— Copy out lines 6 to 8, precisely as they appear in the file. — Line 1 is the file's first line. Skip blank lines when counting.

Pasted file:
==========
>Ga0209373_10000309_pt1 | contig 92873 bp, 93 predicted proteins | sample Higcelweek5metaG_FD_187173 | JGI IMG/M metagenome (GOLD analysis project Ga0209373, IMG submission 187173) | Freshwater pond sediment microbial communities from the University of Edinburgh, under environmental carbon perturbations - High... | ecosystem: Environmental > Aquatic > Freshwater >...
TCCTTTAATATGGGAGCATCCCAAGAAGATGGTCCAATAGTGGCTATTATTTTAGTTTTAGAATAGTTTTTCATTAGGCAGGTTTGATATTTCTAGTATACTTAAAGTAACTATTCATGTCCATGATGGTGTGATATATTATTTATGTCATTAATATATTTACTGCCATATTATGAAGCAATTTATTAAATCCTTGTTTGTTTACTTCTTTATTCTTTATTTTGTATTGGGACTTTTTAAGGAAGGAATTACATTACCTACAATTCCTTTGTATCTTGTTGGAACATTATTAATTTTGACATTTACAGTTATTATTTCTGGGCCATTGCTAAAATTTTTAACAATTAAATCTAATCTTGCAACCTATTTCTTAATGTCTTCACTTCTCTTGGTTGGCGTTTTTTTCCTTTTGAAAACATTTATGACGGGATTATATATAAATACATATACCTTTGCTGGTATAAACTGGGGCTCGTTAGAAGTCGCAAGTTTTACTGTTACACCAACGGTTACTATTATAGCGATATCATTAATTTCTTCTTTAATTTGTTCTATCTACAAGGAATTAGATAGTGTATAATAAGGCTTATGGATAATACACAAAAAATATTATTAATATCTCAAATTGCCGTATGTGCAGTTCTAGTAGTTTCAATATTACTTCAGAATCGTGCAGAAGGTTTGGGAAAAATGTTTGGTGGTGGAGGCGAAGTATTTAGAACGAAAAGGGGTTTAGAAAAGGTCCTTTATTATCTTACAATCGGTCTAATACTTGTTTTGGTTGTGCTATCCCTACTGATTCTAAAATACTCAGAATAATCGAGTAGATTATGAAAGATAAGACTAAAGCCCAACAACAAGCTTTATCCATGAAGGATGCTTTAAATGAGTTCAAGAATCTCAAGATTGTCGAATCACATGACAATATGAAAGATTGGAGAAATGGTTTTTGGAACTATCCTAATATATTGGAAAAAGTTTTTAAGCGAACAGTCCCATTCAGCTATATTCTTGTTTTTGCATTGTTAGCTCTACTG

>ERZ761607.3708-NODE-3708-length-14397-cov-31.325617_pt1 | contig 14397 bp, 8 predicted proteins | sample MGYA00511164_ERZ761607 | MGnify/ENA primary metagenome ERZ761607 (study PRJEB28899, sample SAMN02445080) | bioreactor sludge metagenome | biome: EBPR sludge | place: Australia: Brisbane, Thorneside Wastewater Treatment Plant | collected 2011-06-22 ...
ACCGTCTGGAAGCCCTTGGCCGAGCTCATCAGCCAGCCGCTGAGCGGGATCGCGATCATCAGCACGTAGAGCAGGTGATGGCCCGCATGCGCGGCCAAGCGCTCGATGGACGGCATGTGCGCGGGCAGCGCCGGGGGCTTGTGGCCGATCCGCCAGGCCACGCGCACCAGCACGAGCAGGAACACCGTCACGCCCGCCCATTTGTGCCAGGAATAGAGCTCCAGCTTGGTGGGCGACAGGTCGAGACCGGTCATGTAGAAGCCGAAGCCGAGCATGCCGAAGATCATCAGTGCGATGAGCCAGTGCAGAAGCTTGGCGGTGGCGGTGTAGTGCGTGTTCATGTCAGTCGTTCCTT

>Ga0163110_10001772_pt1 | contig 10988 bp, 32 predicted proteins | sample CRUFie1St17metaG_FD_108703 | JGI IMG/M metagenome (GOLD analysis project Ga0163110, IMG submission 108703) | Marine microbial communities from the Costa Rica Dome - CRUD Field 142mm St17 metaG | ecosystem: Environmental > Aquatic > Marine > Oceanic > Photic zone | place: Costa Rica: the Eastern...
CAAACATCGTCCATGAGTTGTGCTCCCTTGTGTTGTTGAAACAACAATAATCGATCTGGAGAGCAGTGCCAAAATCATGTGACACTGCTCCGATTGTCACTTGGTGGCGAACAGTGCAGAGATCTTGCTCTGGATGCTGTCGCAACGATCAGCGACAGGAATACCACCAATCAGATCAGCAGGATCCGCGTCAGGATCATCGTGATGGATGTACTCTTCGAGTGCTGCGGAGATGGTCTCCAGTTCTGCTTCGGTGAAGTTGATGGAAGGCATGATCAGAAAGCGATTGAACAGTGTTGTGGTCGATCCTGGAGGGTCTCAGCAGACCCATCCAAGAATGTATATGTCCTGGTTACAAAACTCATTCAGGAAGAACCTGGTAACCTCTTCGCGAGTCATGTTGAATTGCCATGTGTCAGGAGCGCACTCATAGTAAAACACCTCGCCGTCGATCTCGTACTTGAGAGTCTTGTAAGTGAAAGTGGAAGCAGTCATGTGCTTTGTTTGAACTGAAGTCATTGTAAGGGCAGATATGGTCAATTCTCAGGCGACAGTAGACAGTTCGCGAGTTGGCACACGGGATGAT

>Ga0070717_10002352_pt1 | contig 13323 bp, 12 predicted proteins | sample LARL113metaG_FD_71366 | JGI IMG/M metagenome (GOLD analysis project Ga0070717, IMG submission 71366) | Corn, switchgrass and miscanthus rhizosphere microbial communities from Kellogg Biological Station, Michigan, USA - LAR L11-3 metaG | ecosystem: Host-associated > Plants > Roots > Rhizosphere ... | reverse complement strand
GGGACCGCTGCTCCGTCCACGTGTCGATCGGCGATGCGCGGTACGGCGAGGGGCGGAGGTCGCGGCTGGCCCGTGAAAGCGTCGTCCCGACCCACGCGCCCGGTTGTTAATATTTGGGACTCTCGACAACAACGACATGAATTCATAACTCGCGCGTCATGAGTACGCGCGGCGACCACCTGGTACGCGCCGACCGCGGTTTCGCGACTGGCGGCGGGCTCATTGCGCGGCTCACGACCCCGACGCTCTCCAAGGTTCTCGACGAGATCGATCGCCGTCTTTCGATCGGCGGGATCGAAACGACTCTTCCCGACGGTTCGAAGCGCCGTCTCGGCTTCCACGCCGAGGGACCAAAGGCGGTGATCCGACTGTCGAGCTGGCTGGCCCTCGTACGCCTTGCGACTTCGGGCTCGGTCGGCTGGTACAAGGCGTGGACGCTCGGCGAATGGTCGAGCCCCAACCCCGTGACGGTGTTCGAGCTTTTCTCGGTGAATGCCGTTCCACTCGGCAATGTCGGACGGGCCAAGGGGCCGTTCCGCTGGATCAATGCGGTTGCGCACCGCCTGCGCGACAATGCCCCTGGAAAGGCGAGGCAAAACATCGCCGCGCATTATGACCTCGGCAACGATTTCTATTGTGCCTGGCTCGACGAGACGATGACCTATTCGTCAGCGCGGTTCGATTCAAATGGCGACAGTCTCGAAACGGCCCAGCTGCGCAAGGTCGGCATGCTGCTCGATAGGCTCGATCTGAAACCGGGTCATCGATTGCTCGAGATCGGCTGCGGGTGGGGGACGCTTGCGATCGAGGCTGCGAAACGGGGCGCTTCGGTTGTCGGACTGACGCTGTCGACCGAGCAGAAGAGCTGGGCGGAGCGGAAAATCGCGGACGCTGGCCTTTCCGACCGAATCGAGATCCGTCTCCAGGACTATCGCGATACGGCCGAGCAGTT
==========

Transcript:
CAAACATCGTCCATGAGTTGTGCTCCCTTGTGTTGTTGAAACAACAATAATCGATCTGGAGAGCAGTGCCAAAATCATGTGACACTGCTCCGATTGTCACTTGGTGGCGAACAGTGCAGAGATCTTGCTCTGGATGCTGTCGCAACGATCAGCGACAGGAATACCACCAATCAGATCAGCAGGATCCGCGTCAGGATCATCGTGATGGATGTACTCTTCGAGTGCTGCGGAGATGGTCTCCAGTTCTGCTTCGGTGAAGTTGATGGAAGGCATGATCAGAAAGCGATTGAACAGTGTTGTGGTCGATCCTGGAGGGTCTCAGCAGACCCATCCAAGAATGTATATGTCCTGGTTACAAAACTCATTCAGGAAGAACCTGGTAACCTCTTCGCGAGTCATGTTGAATTGCCATGTGTCAGGAGCGCACTCATAGTAAAACACCTCGCCGTCGATCTCGTACTTGAGAGTCTTGTAAGTGAAAGTGGAAGCAGTCATGTGCTTTGTTTGAACTGAAGTCATTGTAAGGGCAGATATGGTCAATTCTCAGGCGACAGTAGACAGTTCGCGAGTTGGCACACGGGATGAT

>Ga0070717_10002352_pt1 | contig 13323 bp, 12 predicted proteins | sample LARL113metaG_FD_71366 | JGI IMG/M metagenome (GOLD analysis project Ga0070717, IMG submission 71366) | Corn, switchgrass and miscanthus rhizosphere microbial communities from Kellogg Biological Station, Michigan, USA - LAR L11-3 metaG | ecosystem: Host-associated > Plants > Roots > Rhizosphere ... | reverse complement strand
GGGACCGCTGCTCCGTCCACGTGTCGATCGGCGATGCGCGGTACGGCGAGGGGCGGAGGTCGCGGCTGGCCCGTGAAAGCGTCGTCCCGACCCACGCGCCCGGTTGTTAATATTTGGGACTCTCGACAACAACGACATGAATTCATAACTCGCGCGTCATGAGTACGCGCGGCGACCACCTGGTACGCGCCGACCGCGGTTTCGCGACTGGCGGCGGGCTCATTGCGCGGCTCACGACCCCGACGCTCTCCAAGGTTCTCGACGAGATCGATCGCCGTCTTTCGATCGGCGGGATCGAAACGACTCTTCCCGACGGTTCGAAGCGCCGTCTCGGCTTCCACGCCGAGGGACCAAAGGCGGTGATCCGACTGTCGAGCTGGCTGGCCCTCGTACGCCTTGCGACTTCGGGCTCGGTCGGCTGGTACAAGGCGTGGACGCTCGGCGAATGGTCGAGCCCCAACCCCGTGACGGTGTTCGAGCTTTTCTCGGTGAATGCCGTTCCACTCGGCAATGTCGGACGGGCCAAGGGGCCGTTCCGCTGGATCAATGCGGTTGCGCACCGCCTGCGCGACAATGCCCCTGGAAAGGCGAGGCAAAACATCGCCGCGCATTATGACCTCGGCAACGATTTCTATTGTGCCTGGCTCGACGAGACGATGACCTATTCGTCAGCGCGGTTCGATTCAAATGGCGACAGTCTCGAAACGGCCCAGCTGCGCAAGGTCGGCATGCTGCTCGATAGGCTCGATCTGAAACCGGGTCATCGATTGCTCGAGATCGGCTGCGGGTGGGGGACGCTTGCGATCGAGGCTGCGAAACGGGGCGCTTCGGTTGTCGGACTGACGCTGTCGACCGAGCAGAAGAGCTGGGCGGAGCGGAAAATCGCGGACGCTGGCCTTTCCGACCGAATCGAGATCCGTCTCCAGGACTATCGCGATACGGCCGAGCAGTT